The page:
You also need to check if a treatment facility has state licensing from the appropriate regulatory bodies in both fields. Check the staff biographies and ask if both their recovery specialists and mental health professionals are licensed. Programs with specialized care also need to offer a full continuum of care. Ask alumni who completed the treatment program if the staff there integrates dual diagnosis treatment at every level of care.
Relapse Prevention and Aftercare
People who are recovering from dual diagnosis conditions still face the risk of relapse. Your treatment program should design and customize relapse prevention plans before you leave. Part of this plan may include aftercare which provides an additional level of transparency to ensure continued recovery. These aftercare programs may consist of medications, counseling, and support groups.
Family support is especially critical for recovering individuals with a dual diagnosis. Some aftercare services involve family members for continued education and support coaching. Because these people need a higher level of care even in the transition phase, there are many sober living homes designed to help. You can focus on your continued recovery in a well-supported environment.
Relying on a Strong Recovery Community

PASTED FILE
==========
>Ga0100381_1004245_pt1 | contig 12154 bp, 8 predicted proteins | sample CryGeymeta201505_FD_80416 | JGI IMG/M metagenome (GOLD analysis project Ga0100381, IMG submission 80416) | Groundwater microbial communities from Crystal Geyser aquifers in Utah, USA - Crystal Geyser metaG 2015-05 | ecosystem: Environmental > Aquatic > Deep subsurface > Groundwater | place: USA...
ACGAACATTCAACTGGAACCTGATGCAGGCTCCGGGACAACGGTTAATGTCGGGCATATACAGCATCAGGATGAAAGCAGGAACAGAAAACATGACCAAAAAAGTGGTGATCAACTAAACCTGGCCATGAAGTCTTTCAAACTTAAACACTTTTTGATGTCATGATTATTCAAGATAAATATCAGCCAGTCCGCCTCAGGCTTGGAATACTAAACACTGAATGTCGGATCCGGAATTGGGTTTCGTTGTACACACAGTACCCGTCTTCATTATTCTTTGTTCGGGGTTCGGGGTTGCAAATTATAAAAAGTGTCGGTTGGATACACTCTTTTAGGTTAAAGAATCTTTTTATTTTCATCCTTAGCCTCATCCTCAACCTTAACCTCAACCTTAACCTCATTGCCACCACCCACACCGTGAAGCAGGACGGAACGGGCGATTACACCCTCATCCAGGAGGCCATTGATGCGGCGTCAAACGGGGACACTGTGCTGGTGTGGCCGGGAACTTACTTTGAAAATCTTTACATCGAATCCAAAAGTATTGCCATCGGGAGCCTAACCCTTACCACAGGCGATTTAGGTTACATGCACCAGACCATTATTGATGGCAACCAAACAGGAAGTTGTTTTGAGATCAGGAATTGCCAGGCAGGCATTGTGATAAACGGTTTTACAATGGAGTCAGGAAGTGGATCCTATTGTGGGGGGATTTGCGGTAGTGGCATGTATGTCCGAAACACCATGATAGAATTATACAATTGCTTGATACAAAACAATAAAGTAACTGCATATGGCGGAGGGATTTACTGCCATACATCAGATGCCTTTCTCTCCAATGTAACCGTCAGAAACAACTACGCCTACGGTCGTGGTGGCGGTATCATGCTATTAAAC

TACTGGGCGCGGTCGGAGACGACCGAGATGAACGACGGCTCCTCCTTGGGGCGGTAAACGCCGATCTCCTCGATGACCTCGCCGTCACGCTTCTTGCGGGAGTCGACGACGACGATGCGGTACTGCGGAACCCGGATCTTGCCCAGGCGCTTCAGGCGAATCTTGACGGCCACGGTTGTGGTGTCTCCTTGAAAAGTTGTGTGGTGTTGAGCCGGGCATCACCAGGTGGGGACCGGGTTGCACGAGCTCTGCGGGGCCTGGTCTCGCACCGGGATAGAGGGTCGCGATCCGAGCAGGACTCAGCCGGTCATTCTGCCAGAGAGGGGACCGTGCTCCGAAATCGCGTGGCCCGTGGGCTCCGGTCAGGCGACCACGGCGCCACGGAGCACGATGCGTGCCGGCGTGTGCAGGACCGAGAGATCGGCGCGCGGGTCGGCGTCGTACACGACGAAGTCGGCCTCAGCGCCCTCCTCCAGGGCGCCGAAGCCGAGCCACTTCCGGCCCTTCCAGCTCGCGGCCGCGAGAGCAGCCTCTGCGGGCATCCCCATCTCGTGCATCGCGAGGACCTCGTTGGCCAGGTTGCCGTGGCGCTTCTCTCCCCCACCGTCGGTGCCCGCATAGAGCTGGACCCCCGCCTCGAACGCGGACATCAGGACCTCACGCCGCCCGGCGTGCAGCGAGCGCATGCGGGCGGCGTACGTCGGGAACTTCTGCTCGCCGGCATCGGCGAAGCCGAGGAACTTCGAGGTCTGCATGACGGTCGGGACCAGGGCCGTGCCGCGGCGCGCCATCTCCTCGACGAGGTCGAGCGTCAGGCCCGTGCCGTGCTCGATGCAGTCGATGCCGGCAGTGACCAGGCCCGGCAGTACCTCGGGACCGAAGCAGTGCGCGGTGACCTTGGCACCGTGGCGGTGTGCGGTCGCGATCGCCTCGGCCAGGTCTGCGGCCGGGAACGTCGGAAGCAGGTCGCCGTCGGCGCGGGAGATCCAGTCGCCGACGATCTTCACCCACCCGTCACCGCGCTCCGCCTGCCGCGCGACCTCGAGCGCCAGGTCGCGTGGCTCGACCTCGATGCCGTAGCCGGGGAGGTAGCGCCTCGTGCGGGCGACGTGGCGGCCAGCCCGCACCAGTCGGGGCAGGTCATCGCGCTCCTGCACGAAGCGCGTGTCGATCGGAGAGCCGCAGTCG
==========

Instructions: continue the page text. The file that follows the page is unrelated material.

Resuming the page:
Although people recovering from a dual diagnosis may be more vulnerable, they can also depend more on their recovery community. If the opposite of addiction is a connection, then these people need the most out of positive connections. Being part of a recovery community can also help you develop healthy lifestyle changes. For example, support groups help individuals feel connected and are also powerful enforcement mechanisms for positive examples and role models.
A support network can help to hold individuals accountable for their recovery goals. Such accountability goes hand in hand with motivation in a strong recovery community. By regularly spending time with supportive people, you will regain a positive outlook on life. Addiction is treatable, and so is a dual diagnosis.
Do you know where to look for a treatment center that offers a specialized level of care for people with a dual diagnosis? You need to find one that has a full medical staff composed of both recovery experts and mental health professionals. You do not need to look beyond Capo Canyon Recovery, near Mission Viejo, CA. Our team has in-house psychiatric staff and licensed therapists. We take pride in our unique holistic methods, which are incremental to your sustainable and long-term recovery. We focus on every stage of recovery, from both the physical to the mental. Our inpatient residential care and outpatient, long-term care programs offer custom benefits. We provide luxurious comfort during your stay with an in-house chef, sleeping arrangements, and our organic garden. Our experienced recovery experts can be your support system by coaching you to cope with upcoming challenges. Call us at (800) 804-8714.